How do we make co-parenting work?

Aside from the obvious requirements like commitment and determination, there are many things to consider to make co-parenting a success.

Start with a plan

Your co-parenting experience and outcome will be more positive if you being with a co-parenting plan. The co-parenting plan – also known as a parenting agreement – is a written document that spells out how you and the other parent will raise your children after separation or divorce.

The co-parenting plan should detail, among other things, how much time/when children will spend time with each parent, how decisions about the children will be made, how ongoing communication about the children will take place, and how parental disagreements will be
resolved.

Your co-parenting plan will likely be highly structured at the beginning. However, the plan will likely require reevaluation as your children’s needs or the parents’ circumstances change over the years. Your attorney can walk you through the drafting of – and future revisions to – this very important document.

Keep your feelings out of it

In her article “Five Tips for Successful Co-parenting,” Leah Klungness, PhD, says to “keep your feelings about the ‘other parent’ out of your kids’ heads and hearts. It’s expected that both of you will continue to grapple with feelings of betrayal, anger or abandonment. But behaving in ways that show your kids your ‘true’ feelings about the other parent will guarantee co-parenting failure.”

This doesn’t mean that your feelings aren’t important. If you need to vent, reach out to a friend, family member, or therapist. Venting to or in front of your kids will only add to their post-divorce stress.

Use the carrot, not the stick

Klungness goes on to say that maintaining respect for the other parent plays a big role in co-parenting. She says “the ability to praise, respect and express appreciation for the other parent characterizes all successful co-parenting relationships. Sometimes a bit of encouragement creates needed positive change. After all, the carrot always works better than the stick.”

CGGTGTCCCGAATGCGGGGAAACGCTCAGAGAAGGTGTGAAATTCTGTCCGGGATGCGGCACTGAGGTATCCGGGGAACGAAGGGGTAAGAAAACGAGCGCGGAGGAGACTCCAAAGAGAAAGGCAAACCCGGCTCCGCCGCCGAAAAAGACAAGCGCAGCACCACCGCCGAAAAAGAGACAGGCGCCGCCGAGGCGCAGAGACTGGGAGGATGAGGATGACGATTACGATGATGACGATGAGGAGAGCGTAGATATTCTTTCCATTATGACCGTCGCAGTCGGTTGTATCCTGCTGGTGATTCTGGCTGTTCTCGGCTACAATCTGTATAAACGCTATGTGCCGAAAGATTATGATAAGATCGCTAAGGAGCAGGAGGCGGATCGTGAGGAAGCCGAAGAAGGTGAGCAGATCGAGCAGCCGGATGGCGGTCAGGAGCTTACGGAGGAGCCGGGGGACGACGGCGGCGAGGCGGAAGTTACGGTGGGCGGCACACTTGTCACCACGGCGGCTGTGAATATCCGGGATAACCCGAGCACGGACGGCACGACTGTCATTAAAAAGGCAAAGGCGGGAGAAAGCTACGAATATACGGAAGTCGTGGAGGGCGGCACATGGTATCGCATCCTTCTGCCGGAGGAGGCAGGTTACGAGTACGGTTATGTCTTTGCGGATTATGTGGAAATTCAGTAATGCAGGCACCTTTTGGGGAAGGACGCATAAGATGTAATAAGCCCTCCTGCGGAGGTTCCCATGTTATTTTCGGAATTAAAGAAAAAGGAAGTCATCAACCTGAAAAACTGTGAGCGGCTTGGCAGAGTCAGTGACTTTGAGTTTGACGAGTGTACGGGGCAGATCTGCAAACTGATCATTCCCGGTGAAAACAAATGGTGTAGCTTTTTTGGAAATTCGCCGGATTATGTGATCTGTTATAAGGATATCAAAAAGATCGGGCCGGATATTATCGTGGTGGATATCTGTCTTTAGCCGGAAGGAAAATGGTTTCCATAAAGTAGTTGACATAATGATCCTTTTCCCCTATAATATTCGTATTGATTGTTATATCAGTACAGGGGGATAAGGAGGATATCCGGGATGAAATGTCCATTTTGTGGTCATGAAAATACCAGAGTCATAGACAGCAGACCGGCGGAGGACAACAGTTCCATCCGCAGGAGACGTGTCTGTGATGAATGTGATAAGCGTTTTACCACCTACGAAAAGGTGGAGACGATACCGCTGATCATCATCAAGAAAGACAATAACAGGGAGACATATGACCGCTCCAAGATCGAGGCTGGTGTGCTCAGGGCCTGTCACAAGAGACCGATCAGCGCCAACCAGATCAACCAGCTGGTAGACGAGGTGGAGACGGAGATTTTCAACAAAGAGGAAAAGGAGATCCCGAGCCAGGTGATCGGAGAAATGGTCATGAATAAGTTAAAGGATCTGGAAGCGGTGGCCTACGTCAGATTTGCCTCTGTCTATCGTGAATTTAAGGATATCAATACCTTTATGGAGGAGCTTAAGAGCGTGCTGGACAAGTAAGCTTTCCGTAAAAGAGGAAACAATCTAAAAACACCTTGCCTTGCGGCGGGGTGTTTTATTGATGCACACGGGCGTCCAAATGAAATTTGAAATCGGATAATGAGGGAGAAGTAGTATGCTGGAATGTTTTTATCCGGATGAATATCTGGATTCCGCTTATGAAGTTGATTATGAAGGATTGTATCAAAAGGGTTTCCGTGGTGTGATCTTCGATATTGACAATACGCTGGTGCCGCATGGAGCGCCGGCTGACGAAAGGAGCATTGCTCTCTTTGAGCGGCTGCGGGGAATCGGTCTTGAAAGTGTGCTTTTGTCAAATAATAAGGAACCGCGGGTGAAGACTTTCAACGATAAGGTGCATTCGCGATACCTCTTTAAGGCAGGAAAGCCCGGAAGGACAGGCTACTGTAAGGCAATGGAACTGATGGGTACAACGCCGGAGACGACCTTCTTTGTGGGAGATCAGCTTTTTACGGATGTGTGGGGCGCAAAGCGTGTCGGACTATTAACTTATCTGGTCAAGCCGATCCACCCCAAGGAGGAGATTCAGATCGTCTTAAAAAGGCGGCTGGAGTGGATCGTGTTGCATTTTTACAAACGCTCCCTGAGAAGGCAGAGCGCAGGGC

Communicate like a co-worker

In all your communications with your co-parent, resolve to conduct yourself with dignity. Effective, conflict-free communication is the goal. So, if talking on the phone with your ex always ends in an argument, use emails or text messages for most conversations, and keep the focal point on the children.

Use a cordial, business-like tone in your messages that reflects neutrality and respect. Consider scheduling a weekly status meeting, or sending weekly status updates about your children’s activities or important events.

Keep “the main thing” the main thing

And the wellbeing of your children is the main thing.

In his article “What Makes for Successful Co-parenting After Divorce,” Edward Kruk, PhD, says,

“…The two most important factors in children’s successful adjustment to the consequences of divorce are the maintenance of a meaningful routine relationship with each of their parents, and to be shielded from ongoing parental conflict. The challenge for parents is to develop and maintain a co-parenting relationship that ensures that both of these essential needs are met.”

Co-parenting has its challenges. But when it’s done right, the result is happier, better adjusted children. Let the legal team at Christine M. Howard help you come up with a compassionate co-parenting plan that suits your unique family situation.